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Bloggings on Immigration Law

by Roger Algase

Gingrich says "adios" to immigration reality: deportation - si! humanity - no!

At the Republican presidential debate in Des Moines, Iowa, Newt Gingrich provided further details about his plan to bring "humanity" to America's deportation policy. The result? Not much different from Barack Obama's policy: a lot of deportation and not much humanity. 

As Matthew Kolken writes in his December 2 ID blogging. the Pew Hispanic Center estimates that if the threshhold period of presence in the US were set at 10 years in order to qualify for any form of relief from deportation under Gingrich's plan, possibly as many as two thirds of all unauthorized immigrants might be eligible to apply for some form of legal status. If the period were raised to 15 years, 35 per cent might still be eligible.

These are, no doubt, significant numbers. But they are not Newt Gingrich's numbers. At the Iowa debate Gingrich made clear that the threshhold for relief would be 25 years presence in the US. (By comparison, the amnesty that was passed under the "hero" of all Republican candidates, Ronald Reagan, required only 5 years presence.) Even for the comparatively few who could meet the 25 year test, legal status would not be automatic, but would depend on the decisions of "community boards", a/k/a deportation panels.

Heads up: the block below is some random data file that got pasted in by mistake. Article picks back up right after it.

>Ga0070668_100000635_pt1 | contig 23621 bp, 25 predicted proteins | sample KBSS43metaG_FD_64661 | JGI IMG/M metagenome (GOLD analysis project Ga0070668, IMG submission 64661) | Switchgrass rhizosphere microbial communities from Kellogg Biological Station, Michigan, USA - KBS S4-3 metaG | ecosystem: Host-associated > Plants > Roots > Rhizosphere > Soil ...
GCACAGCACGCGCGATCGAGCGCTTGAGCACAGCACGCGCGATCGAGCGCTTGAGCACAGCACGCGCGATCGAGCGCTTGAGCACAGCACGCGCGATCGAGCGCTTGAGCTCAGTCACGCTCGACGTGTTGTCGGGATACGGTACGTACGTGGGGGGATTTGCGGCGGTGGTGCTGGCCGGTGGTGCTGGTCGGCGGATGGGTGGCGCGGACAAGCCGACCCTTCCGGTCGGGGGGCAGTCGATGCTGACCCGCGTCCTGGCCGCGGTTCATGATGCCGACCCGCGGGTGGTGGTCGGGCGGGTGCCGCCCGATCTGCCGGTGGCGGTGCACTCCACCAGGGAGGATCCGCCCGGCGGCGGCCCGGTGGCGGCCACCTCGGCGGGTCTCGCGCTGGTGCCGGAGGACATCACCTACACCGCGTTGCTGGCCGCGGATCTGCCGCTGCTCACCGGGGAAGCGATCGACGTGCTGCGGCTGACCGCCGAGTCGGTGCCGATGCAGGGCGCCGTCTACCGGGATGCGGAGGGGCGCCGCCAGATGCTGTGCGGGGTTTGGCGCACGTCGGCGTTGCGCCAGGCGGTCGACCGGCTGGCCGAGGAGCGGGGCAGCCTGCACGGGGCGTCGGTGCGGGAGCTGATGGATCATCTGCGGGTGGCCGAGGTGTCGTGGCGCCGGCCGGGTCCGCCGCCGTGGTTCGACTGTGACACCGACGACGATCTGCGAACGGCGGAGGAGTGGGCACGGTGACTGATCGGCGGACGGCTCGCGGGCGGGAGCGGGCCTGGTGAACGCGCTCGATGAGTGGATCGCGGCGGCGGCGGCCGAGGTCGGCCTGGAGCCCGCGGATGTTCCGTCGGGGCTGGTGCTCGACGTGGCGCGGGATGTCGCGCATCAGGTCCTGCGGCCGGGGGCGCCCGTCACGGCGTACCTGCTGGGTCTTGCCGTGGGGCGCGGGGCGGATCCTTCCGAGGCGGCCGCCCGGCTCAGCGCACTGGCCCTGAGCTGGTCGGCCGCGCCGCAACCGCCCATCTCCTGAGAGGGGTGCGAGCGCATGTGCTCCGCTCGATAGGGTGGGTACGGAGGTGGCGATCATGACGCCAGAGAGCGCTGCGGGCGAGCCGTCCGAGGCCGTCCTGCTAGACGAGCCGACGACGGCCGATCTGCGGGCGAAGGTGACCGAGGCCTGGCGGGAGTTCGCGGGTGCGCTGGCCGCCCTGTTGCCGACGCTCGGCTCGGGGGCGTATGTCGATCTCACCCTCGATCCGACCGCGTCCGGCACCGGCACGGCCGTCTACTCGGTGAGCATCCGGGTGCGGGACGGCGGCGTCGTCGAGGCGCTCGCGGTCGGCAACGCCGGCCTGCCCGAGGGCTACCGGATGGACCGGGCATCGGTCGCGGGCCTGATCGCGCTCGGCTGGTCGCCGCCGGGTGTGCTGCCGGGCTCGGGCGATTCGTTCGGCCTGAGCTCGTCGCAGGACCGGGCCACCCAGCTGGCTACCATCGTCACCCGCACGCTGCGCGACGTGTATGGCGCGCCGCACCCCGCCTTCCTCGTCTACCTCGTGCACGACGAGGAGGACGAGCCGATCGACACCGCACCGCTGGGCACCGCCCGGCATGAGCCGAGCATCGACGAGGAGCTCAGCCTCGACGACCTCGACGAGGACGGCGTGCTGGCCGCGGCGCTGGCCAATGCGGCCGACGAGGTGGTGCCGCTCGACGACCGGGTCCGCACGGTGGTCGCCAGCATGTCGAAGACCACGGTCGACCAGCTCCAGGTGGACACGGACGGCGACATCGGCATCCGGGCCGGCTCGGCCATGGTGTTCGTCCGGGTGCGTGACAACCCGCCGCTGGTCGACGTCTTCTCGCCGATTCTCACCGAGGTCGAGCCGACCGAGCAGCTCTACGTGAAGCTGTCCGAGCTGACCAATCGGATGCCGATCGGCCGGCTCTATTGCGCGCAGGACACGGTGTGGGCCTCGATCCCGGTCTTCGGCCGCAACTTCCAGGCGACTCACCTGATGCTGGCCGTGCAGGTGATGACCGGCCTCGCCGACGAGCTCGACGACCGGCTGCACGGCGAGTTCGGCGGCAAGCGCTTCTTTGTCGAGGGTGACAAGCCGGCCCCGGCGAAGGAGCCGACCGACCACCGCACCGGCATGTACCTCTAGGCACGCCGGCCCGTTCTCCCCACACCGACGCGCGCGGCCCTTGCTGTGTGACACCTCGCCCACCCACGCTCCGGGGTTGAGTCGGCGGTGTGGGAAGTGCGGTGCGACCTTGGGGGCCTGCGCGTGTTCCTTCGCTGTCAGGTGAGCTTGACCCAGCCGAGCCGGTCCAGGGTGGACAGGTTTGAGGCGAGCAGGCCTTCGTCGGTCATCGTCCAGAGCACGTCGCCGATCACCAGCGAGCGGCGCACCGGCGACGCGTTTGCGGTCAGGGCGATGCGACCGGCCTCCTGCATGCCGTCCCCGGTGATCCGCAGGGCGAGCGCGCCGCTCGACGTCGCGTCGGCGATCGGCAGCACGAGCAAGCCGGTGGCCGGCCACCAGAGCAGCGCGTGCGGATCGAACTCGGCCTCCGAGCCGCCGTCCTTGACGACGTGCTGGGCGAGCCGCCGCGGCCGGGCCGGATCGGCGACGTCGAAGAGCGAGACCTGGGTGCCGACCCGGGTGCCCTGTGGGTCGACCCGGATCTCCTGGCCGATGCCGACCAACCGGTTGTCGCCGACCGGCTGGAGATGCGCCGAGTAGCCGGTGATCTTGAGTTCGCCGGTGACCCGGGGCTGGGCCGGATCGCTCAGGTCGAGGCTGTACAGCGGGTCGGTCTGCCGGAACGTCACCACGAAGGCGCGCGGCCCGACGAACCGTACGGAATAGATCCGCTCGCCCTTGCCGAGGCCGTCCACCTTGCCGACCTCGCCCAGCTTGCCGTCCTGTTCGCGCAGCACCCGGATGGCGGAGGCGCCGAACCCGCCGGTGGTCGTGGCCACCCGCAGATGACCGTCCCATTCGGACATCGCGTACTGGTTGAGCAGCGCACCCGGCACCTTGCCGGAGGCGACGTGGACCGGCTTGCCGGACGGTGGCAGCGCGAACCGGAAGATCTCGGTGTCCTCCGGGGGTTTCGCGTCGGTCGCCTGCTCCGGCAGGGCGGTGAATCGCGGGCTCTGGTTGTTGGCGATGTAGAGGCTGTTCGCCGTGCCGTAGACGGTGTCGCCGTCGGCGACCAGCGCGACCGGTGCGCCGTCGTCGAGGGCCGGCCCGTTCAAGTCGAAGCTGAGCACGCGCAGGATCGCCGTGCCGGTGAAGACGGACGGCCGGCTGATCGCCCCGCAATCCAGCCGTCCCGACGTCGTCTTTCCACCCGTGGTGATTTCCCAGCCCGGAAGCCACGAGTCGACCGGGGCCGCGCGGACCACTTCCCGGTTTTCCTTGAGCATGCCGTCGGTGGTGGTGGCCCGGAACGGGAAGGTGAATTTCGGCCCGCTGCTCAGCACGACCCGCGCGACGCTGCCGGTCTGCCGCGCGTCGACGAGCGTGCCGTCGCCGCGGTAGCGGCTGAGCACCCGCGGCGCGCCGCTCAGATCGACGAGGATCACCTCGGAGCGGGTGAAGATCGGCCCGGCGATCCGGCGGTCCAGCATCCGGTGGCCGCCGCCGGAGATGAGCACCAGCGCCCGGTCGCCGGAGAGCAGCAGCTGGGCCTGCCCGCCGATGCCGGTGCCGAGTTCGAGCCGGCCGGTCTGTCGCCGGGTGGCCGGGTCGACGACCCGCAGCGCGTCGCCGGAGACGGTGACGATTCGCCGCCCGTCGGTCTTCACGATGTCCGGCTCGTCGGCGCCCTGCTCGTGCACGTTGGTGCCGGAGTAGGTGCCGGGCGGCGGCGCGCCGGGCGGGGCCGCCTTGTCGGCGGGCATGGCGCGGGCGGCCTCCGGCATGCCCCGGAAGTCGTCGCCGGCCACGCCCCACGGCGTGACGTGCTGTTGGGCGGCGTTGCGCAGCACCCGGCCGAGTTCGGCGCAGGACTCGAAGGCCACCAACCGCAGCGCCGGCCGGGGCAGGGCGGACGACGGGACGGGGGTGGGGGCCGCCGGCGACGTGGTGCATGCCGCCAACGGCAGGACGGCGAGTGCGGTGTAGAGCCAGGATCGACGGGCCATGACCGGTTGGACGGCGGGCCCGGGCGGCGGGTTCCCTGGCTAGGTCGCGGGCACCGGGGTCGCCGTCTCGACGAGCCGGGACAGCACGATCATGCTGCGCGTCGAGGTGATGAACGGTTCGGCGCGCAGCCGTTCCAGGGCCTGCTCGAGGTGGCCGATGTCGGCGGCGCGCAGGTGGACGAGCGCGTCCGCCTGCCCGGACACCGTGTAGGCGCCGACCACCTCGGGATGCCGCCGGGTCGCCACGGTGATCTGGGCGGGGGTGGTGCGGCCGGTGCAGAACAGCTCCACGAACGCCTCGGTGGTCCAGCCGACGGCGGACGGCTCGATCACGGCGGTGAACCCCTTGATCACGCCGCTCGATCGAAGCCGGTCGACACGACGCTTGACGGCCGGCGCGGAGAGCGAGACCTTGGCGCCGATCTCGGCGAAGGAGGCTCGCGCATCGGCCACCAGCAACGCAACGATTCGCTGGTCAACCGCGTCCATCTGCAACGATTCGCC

In places like New York or San Francisco, community boards might show some leniency. How much leniency would they show in Alabama, Arizona or Utah? And what would be the fate of the overshelming majority of unauthorized immigrants, namely those who have been in the US for less than 25 years? According to Gingrich, it would be expedited deportation. Gingrich, evidently, has only one word to say to his previous suggestion of introducing reality and humanity into our deportation system: adios! No more "bravos" for Newt.

About The Author

Roger Algase is a graduate of Harvard College and Harvard Law School. He has been practicing business immigration law in New York City for more than 20 years.

The opinions expressed in this article do not necessarily reflect the opinion of ILW.COM.